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Topic: European Space Agency

NASA’s Cassini spacecraft captures image of possible new Moon around Saturn

 

Written by Jane Platt
NASA’s Jet Propulsion Laboratory

NASA - National Aeronautics and Space AdministrationPasadena, CA – NASA’s Cassini spacecraft has documented the formation of a small icy object within the rings of Saturn that may be a new moon, and may also provide clues to the formation of the planet’s known moons.

Images taken with Cassini’s narrow angle camera on April 15th, 2013, show disturbances at the very edge of Saturn’s A ring — the outermost of the planet’s large, bright rings. One of these disturbances is an arc about 20 percent brighter than its surroundings, 750 miles (1,200 kilometers) long and 6 miles (10 kilometers) wide.

The disturbance visible at the outer edge of Saturn's A ring in this image from NASA's Cassini spacecraft could be caused by an object replaying the birth process of icy moons. (NASA)

The disturbance visible at the outer edge of Saturn’s A ring in this image from NASA’s Cassini spacecraft could be caused by an object replaying the birth process of icy moons. (NASA)

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NASA’s Cassini spacecraft data reveals Saturn’s moon Enceladus has underground Ocean

 

Written by Dr. Tony Phillips
Science at NASA

NASA - National Aeronautics and Space AdministrationWashington, D.C. -  Evidence that Saturn’s moon Enceladus harbors a large underground ocean has been uncovered by NASA’s Cassini spacecraft and Deep Space Network, furthering scientific interest in the moon as a potential home to extraterrestrial microbes.

Researchers theorized the presence of an interior reservoir of liquid water in 2005 when Cassini discovered water vapor and ice spewing from vents near the moon’s south pole. New data on the moon’s gravity field reported in the April 4th, 2014, edition of the journal Science strengthen the case for an ocean hidden inside Enceladus.

This diagram illustrates the possible interior of Saturn's moon Enceladus based on a gravity investigation by NASA's Cassini spacecraft and NASA's Deep Space Network, reported in April 2014.

This diagram illustrates the possible interior of Saturn’s moon Enceladus based on a gravity investigation by NASA’s Cassini spacecraft and NASA’s Deep Space Network, reported in April 2014.

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NASA Detector Technology discovers evidence of Gravitational Waves created by the Big Bang

 

Written by Whitney Clavin
NASA’s Jet Propulsion Laboratory

NASA - National Aeronautics and Space AdministrationPasadena, CA – Astronomers are announcing today that they have acquired the first direct evidence that gravitational waves rippled through our infant universe during an explosive period of growth called inflation.

This is the strongest confirmation yet of cosmic inflation theories, which say the universe expanded by 100 trillion trillion times, in less than the blink of an eye.

The findings were made with the help of NASA-developed detector technology on the BICEP2 telescope at the South Pole, in collaboration with the National Science Foundation.

The BICEP2 telescope at the South Pole used a specialized array of superconducting detectors to capture polarized light from billions of years ago. (NASA/JPL-Caltech)

The BICEP2 telescope at the South Pole used a specialized array of superconducting detectors to capture polarized light from billions of years ago. (NASA/JPL-Caltech)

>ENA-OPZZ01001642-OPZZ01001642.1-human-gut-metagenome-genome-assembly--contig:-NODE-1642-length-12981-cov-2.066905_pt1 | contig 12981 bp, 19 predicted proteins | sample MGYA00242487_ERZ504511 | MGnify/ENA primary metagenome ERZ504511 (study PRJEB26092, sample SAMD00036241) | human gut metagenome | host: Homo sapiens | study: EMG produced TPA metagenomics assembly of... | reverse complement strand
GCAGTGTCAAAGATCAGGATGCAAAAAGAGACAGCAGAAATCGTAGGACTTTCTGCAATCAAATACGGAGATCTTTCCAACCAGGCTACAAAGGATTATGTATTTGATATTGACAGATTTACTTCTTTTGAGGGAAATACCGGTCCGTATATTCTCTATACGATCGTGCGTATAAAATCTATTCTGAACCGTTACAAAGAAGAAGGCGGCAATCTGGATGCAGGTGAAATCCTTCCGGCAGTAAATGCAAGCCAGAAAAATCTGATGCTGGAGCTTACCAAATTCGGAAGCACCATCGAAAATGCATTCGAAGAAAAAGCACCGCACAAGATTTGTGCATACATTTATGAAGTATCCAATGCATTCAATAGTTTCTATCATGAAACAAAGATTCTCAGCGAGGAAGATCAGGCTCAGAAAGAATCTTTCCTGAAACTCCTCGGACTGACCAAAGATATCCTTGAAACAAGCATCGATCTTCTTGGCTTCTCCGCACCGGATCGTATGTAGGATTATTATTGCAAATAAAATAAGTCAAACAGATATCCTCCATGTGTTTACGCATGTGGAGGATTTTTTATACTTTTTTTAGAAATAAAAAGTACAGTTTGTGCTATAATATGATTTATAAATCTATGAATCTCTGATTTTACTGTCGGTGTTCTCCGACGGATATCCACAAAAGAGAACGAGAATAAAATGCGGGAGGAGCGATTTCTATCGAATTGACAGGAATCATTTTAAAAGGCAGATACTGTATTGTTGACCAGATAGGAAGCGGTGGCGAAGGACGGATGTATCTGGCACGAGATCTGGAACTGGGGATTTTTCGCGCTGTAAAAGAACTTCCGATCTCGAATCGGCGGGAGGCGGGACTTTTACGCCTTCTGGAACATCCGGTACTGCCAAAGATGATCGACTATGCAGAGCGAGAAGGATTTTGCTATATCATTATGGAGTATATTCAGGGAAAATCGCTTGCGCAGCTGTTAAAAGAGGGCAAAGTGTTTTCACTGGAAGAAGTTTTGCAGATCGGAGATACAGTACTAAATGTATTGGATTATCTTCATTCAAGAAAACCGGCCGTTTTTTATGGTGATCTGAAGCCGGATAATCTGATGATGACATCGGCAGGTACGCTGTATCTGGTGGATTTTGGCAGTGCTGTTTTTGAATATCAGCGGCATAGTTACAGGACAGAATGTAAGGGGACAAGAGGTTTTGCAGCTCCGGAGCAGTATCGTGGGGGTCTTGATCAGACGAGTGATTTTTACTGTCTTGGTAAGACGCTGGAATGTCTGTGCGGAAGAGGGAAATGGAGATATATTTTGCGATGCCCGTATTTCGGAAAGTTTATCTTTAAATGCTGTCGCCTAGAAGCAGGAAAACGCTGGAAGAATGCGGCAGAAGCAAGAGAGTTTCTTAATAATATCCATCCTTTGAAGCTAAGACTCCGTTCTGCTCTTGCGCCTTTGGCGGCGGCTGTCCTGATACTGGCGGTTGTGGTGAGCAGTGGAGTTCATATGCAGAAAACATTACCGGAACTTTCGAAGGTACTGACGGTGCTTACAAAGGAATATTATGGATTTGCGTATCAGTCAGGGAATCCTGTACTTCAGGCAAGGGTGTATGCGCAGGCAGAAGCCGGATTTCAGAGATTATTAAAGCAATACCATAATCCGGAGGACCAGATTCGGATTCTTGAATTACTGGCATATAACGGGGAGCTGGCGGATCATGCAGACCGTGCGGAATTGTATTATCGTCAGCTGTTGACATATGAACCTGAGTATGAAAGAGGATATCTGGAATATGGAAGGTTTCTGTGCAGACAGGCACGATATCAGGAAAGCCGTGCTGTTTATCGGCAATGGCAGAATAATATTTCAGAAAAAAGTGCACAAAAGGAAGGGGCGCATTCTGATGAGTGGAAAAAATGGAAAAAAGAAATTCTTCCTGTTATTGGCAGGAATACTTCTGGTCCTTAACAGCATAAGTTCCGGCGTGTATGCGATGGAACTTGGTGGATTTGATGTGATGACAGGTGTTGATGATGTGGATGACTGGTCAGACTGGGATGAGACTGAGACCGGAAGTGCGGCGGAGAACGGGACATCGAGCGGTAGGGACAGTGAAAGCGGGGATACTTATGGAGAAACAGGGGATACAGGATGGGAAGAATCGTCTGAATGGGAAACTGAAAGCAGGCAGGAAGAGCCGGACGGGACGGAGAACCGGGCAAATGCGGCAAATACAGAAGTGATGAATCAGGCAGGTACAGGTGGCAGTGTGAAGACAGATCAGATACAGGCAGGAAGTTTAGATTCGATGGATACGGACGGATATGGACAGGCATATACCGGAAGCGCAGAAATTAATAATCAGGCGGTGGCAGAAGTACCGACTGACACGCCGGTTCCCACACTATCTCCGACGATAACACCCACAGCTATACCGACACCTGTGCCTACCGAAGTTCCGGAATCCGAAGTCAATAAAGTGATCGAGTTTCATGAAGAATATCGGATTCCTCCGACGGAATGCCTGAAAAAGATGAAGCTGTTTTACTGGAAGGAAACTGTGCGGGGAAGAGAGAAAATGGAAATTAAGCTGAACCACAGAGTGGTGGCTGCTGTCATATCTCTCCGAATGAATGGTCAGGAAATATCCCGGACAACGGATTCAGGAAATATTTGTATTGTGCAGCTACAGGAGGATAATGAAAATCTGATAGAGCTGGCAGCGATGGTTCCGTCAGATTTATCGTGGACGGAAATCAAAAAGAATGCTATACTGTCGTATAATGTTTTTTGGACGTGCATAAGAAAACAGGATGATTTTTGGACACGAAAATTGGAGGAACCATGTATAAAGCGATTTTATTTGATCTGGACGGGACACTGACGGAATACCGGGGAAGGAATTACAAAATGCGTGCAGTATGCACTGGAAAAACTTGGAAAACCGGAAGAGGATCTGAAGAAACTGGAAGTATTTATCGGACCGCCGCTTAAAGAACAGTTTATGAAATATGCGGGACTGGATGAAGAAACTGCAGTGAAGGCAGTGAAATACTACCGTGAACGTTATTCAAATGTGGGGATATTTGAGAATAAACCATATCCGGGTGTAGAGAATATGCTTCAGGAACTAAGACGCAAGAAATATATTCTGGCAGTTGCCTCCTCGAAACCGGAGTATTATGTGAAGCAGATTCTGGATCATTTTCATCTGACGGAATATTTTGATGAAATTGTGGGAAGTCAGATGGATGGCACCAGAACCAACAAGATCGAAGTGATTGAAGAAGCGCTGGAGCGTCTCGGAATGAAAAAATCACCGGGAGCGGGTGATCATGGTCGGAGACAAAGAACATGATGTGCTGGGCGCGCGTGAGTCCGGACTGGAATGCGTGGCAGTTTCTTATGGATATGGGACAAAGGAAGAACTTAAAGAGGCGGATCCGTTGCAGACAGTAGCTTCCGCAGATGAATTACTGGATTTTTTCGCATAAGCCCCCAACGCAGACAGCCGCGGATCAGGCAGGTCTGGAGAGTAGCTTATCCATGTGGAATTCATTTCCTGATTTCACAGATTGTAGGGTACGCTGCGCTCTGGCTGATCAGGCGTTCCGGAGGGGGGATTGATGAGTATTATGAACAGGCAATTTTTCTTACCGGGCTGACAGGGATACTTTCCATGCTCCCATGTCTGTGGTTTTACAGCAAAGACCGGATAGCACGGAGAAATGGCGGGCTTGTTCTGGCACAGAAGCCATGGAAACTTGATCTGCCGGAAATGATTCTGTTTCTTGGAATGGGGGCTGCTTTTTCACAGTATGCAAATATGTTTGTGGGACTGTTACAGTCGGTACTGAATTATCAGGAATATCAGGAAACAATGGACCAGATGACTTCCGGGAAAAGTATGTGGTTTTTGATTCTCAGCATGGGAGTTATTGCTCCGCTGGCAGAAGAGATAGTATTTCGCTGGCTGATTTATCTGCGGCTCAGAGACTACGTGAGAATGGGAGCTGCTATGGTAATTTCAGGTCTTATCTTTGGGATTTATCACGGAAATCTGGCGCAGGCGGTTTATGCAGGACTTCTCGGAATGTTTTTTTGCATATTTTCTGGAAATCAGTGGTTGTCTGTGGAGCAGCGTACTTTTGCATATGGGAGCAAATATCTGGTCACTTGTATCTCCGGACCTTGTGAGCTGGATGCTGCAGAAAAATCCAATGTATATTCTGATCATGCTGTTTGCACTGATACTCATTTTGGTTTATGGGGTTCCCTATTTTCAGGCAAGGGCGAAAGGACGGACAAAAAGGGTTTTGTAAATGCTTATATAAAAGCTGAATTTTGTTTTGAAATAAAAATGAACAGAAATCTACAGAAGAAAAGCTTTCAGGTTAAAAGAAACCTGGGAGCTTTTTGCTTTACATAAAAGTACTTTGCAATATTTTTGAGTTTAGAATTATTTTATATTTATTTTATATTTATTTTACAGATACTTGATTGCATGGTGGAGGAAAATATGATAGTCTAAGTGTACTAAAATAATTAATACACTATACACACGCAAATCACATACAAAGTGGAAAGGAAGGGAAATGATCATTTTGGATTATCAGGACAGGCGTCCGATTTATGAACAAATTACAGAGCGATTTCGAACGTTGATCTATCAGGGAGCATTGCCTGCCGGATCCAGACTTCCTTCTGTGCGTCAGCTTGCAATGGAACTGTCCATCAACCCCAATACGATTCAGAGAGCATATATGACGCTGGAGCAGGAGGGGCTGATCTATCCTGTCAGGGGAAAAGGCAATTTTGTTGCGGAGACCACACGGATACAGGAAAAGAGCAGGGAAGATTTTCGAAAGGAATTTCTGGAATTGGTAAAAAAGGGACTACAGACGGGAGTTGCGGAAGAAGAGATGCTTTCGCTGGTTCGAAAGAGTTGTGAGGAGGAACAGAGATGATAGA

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NASA’s Hubble Space Telescope catches images of Asteroid breaking up

 

Written by Tony Phillips

NASA - National Aeronautics and Space AdministrationWashington, D.C. – NASA’s Hubble Space Telescope has recorded the never-before-seen break-up of an asteroid into as many as 10 smaller pieces. Fragile comets, comprised of ice and dust, have been seen falling apart as they approach the sun, but nothing like this has ever before been observed in the asteroid belt.

“This is a rock, and seeing it fall apart before our eyes is pretty amazing,” said David Jewitt of the University of California at Los Angeles, who led the astronomical forensics investigation.

This series of Hubble Space Telescope images reveals the breakup of an asteroid over a period of several months starting in late 2013. The largest fragments are up to 180 meters (200 yards) in radius.

This series of Hubble Space Telescope images reveals the breakup of an asteroid over a period of several months starting in late 2013. The largest fragments are up to 180 meters (200 yards) in radius.

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NASA’s Chandra X-ray Observatory sees Jet shooting out of fast moving Pulsar

 

NASA

NASA - National Aeronautics and Space AdministrationHuntsville, AL – A fast-moving pulsar escaping from a supernova remnant while spewing out a record-breaking jet – the longest of any object in the Milky Way galaxy — of high-energy particles was seen by NASA’s Chandra X-ray Observatory.

The pulsar, a type of neutron star, is known as IGR J11014-6103. IGR J11014-6103′s peculiar behavior can likely be traced back to its birth in the collapse and subsequent explosion of a massive star.

Composite image of pulsar IGR J11014-6103. (X-ray: NASA/CXC/ISDC/L.Pavan et al, Radio: CSIRO/ATNF/ATCA O)

Composite image of pulsar IGR J11014-6103. (X-ray: NASA/CXC/ISDC/L.Pavan et al, Radio: CSIRO/ATNF/ATCA O)

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NASA adjusts Odyssey spacecraft’s orbit to observe mornings on Mars

 

Written by Guy Webster
NASA’s Jet Propulsion Laboratory

NASA - National Aeronautics and Space AdministrationPasadena, CA – NASA’s Mars Odyssey spacecraft has tweaked its orbit to help scientists make the first systematic observations of how morning fogs, clouds and surface frost develop in different seasons on the Red Planet.